Shortly before the corona plague struck our world
In December 2019 I went out with two good friends on a 14 day photo tour of Iceland.
Beyond the fact that Iceland is one of the craziest countries I have ever seen and experienced - I promise I will expand on this in a blog in a chapter that I will dedicate especially to Iceland.
One of the main goals of the trip was to be in a nocturnal pursuit of the -"green lady" that is the Northern Lights or in Latin Aurora Borealis.
Some technical information about the Northern Lights:
The phenomenon occurs when Van Allen belts create an "overload" of particles that flow down the Earth's magnetic field and collide with molecules in the air, mainly nitrogen and oxygen in the atmosphere in the ionosphere, causing them to release energy in the form of light emission. The phenomenon occurs during increased activity of the sun. The oxygen atoms in the atmosphere are permanently charged and while a solar wind coming from the sun is also charged, an encounter is created between the charged atoms that requires the release of energy which is reflected in the appearance of the polar glow.
The color of the polar glow is determined by the type of atom. Green, which is the most common color, is formed as a result of damage to the oxygen atom. Whereas rarer colors such as red and blue are formed from hydrogen or nitrogen atoms, or from damage to a higher level of the atmosphere.
In the past, the phenomenon has been accompanied by many hypotheses, including that the glow is a product of various gases erupting from the earth and superstitions, as the illumination of the way for the dead ascending to heaven.
Iceland is an island nation in the North Atlantic Ocean, located between Greenland, Norway and Scotland.
11% of the island's area is covered by glaciers, including the Vatnajökull Glacier, the largest glacier in Europe. In large volcanic and geothermal inactivity that provide cheap and clean energy.
We started our journey in the capital city of Reykjavik which is in the western part of the island.
We rented a car and did the famous "Golden Circle" (Route 1) - we actually circled the island clockwise, the length of the road is 1,336 km.
Except for the time we slept and recharged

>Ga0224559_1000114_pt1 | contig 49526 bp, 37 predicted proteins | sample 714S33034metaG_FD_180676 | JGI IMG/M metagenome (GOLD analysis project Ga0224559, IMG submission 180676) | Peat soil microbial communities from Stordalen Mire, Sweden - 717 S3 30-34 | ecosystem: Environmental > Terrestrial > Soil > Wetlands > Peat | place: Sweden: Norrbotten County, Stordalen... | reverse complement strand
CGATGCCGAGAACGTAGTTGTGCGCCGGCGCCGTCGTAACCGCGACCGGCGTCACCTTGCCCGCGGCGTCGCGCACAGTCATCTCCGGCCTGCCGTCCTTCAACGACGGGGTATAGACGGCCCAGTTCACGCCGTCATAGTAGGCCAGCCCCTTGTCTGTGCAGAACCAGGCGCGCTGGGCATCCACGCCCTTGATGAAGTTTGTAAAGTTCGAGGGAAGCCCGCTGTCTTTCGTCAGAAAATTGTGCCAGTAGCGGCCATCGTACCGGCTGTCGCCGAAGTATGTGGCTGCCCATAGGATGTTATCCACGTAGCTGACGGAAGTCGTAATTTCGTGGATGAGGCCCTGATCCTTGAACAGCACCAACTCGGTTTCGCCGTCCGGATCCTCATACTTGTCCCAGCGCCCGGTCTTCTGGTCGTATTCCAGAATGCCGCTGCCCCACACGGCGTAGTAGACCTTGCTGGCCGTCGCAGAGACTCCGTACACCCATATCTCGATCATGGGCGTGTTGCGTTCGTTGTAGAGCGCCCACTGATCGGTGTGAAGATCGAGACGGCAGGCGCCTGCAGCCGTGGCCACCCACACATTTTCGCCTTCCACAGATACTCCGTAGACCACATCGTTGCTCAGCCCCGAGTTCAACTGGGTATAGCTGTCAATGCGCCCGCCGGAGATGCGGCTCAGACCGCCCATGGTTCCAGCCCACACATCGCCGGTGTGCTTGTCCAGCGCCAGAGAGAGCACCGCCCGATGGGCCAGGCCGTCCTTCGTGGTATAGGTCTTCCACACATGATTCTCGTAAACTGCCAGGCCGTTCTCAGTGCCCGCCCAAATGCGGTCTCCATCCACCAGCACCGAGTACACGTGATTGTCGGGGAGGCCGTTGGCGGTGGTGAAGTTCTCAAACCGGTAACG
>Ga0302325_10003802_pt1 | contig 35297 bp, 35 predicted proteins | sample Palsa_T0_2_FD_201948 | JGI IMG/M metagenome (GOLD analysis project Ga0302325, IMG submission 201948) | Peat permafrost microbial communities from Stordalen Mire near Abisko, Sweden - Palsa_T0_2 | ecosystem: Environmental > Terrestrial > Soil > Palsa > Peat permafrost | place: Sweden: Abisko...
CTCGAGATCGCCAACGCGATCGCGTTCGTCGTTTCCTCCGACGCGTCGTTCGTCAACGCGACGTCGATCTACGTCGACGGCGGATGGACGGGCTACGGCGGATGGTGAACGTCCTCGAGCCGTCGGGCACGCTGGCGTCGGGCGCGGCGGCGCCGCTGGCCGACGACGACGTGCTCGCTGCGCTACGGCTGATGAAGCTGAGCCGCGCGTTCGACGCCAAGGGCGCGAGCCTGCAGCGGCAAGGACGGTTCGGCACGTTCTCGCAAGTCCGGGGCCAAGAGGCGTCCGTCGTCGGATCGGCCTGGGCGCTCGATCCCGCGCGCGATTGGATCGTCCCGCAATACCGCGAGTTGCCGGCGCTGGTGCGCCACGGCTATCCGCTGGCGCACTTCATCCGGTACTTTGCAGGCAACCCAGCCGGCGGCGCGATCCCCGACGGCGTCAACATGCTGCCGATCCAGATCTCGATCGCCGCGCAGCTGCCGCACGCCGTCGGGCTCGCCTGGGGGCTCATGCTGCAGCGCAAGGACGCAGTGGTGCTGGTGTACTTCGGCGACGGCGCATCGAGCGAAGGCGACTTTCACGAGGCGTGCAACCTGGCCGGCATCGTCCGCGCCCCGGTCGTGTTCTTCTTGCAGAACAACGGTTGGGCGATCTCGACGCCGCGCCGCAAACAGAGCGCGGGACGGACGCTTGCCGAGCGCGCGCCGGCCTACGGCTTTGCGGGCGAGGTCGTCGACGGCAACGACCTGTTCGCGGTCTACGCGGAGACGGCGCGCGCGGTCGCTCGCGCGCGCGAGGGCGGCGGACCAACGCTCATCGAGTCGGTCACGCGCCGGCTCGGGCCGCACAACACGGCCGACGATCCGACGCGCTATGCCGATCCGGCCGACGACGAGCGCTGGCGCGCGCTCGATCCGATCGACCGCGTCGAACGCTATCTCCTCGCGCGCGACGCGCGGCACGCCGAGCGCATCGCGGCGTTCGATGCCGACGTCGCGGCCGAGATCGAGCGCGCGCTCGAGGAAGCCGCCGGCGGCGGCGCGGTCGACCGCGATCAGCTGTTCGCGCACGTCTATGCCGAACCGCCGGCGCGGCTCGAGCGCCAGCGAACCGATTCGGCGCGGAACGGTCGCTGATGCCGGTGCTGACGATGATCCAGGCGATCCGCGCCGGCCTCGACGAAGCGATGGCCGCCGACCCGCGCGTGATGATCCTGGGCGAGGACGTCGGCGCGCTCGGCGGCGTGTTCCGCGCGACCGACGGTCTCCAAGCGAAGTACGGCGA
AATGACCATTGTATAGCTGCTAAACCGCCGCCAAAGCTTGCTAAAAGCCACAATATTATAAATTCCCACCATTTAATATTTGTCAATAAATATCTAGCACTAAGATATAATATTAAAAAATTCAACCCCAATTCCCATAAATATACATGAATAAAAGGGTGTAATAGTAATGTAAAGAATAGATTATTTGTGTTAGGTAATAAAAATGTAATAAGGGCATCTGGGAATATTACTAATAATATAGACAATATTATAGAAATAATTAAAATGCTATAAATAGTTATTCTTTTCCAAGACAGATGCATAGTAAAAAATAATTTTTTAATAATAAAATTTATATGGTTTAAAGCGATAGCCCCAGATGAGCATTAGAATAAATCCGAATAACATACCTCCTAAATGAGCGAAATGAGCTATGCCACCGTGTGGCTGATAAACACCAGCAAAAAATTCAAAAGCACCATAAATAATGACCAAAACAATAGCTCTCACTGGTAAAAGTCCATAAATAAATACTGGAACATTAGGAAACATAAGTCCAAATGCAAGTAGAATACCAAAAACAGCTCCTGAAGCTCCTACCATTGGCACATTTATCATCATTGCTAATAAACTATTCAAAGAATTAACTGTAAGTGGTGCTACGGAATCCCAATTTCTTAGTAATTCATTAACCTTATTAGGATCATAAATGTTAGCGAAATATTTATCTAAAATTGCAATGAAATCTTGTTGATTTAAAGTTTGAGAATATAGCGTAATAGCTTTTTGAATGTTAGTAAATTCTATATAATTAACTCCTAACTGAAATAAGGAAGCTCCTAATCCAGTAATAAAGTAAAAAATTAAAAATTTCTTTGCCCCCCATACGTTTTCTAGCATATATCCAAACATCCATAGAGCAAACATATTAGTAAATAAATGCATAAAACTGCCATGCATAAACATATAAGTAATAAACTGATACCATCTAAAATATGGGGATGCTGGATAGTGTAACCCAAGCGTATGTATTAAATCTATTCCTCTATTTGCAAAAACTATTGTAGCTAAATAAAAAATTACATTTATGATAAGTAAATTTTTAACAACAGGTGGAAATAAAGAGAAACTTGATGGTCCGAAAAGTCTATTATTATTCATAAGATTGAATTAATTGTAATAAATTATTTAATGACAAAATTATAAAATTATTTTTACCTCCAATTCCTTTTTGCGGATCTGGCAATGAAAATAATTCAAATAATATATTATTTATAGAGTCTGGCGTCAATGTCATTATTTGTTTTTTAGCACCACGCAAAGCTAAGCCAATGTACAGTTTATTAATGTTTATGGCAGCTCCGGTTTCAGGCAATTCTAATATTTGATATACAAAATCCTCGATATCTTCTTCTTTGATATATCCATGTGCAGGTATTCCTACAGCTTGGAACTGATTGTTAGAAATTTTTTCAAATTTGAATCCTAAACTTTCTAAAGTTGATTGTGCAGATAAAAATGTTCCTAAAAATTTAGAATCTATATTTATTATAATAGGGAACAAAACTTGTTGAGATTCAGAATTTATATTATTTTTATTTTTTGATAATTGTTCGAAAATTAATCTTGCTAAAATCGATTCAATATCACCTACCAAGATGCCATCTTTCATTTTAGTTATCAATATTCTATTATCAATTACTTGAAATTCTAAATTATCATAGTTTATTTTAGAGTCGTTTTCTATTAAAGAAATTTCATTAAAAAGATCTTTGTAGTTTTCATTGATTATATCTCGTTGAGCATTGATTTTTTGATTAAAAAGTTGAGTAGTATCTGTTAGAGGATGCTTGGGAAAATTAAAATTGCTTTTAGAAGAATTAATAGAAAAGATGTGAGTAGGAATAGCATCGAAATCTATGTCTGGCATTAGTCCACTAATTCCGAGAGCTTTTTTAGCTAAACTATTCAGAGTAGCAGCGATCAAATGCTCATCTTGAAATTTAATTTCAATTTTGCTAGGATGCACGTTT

the batteries of our cameras and our "batteries".
The cameras did not get out of hand.
All day long, in pursuit of the frame with the perfect
composition which will illustrate
the madness of Iceland in one frame.
After 7 days of the trip we brought Arie back to the
airport and Mordi and I stayed, on the 10th day of
the trip we came for the second time to photograph the famous Mount Kirkjufell which is in the eastern part of the island.
Of course during the day we marked for ourselves on the map some points of interest with an exact composition, we checked the software and indeed saw that it was going to be another frozen night and the Northern Lights are expected to come to visit.
During the night we drove around the sector and photographed from 5-6 points of interest.
It was already 4 in the morning and we reached the last photo point.
We placed the cameras 4 feet from the waterline, each arranging the composition to perfect accuracy.
While arranging something did not work out for me in terms of the attitude in the frame and I decided to lift my tripod and open another leg and give more height - an action that in retrospect saved me the camera.
We parked the vehicle a few meters from the point where we left the cameras and in the interior mirror it was possible to detect the camera's flicker during timelapse.
After 45 minutes Mordi and I talk about the life we are half asleep.
Mordi says: "Come on, let's see what happens with the cameras."
And I'm in the proper exhaustion for this hour of the night, I said come on let's go.
Of course the light-footed rebels have been 10 steps ahead in the complete darkness.
As I get out of the jeep Mordi yells at me from a distance.
"Harry up!, our cameras are in the water !!"
For a moment I thought he was fool on me but
after taking a few more steps I realized that the
only thing above the water line was the head
of the tripod and the camera.
Mordi did not hesitate even for a moment and
entered above the height of his waist into the icy
waters of the Atlantic Ocean.
He entered 10 meters from the water line, grabbed the 2 tripods in the air and came out of the water at record speed.
And all this is happening before my eyes at least which is some iconic scene from the movie "Rocky Balboa".
For those of you who do not know, when there is a tide in the oceans, the water can rise to a height of 6 meters.
If I had not picked up the tripod my camera would have been swept away, drowning and no Mac Diamond warranty would have helped me.